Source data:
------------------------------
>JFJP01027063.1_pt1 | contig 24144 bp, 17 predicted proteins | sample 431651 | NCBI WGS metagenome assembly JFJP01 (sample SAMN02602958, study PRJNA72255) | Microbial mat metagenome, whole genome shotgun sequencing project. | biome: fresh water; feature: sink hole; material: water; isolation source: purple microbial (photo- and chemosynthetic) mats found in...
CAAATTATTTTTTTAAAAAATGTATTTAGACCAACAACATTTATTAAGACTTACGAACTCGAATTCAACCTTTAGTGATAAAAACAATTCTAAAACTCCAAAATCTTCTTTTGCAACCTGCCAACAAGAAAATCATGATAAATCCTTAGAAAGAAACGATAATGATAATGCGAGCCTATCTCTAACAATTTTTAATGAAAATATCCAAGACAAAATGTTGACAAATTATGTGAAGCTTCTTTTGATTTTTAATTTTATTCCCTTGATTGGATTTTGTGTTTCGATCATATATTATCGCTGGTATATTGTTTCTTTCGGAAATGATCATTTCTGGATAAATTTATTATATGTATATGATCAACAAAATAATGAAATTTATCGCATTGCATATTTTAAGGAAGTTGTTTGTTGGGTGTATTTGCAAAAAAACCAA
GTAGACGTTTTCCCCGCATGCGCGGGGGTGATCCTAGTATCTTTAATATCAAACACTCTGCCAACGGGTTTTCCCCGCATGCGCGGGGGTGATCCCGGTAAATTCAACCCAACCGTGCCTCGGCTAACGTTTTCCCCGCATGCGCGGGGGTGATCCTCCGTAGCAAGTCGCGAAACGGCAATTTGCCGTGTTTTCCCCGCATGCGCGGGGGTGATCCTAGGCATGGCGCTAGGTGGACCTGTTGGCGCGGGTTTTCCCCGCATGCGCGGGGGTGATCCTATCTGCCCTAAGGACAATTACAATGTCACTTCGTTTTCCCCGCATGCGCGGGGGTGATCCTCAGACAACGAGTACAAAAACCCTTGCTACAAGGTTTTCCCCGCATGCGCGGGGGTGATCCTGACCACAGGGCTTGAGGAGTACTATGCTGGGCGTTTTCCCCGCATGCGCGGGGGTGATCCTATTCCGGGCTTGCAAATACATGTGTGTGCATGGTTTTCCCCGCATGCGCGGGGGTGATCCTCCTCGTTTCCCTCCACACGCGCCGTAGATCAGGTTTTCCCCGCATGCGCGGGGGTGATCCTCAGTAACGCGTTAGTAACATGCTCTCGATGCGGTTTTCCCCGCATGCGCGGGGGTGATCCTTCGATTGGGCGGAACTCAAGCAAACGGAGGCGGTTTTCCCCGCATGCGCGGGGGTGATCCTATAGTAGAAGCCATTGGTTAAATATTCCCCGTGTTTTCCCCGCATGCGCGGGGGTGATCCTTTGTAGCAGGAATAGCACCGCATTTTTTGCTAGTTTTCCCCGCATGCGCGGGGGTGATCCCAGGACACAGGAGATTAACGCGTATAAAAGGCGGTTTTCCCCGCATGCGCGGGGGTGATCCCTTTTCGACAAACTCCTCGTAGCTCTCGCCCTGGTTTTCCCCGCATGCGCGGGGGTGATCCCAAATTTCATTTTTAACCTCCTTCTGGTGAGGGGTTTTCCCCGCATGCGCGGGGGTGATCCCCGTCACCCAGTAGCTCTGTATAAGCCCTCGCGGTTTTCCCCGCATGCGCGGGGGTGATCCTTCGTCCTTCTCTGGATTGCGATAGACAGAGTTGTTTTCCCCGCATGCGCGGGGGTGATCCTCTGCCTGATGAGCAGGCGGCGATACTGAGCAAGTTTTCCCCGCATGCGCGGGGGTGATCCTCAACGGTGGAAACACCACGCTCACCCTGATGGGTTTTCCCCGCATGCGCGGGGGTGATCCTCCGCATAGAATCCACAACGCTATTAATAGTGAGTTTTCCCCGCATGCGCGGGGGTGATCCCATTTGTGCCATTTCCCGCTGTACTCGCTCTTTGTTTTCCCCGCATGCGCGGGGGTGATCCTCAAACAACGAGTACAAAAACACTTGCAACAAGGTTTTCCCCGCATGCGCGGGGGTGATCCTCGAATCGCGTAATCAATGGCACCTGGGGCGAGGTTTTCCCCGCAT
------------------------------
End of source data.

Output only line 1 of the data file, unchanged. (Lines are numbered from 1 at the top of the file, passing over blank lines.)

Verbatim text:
>JFJP01027063.1_pt1 | contig 24144 bp, 17 predicted proteins | sample 431651 | NCBI WGS metagenome assembly JFJP01 (sample SAMN02602958, study PRJNA72255) | Microbial mat metagenome, whole genome shotgun sequencing project. | biome: fresh water; feature: sink hole; material: water; isolation source: purple microbial (photo- and chemosynthetic) mats found in...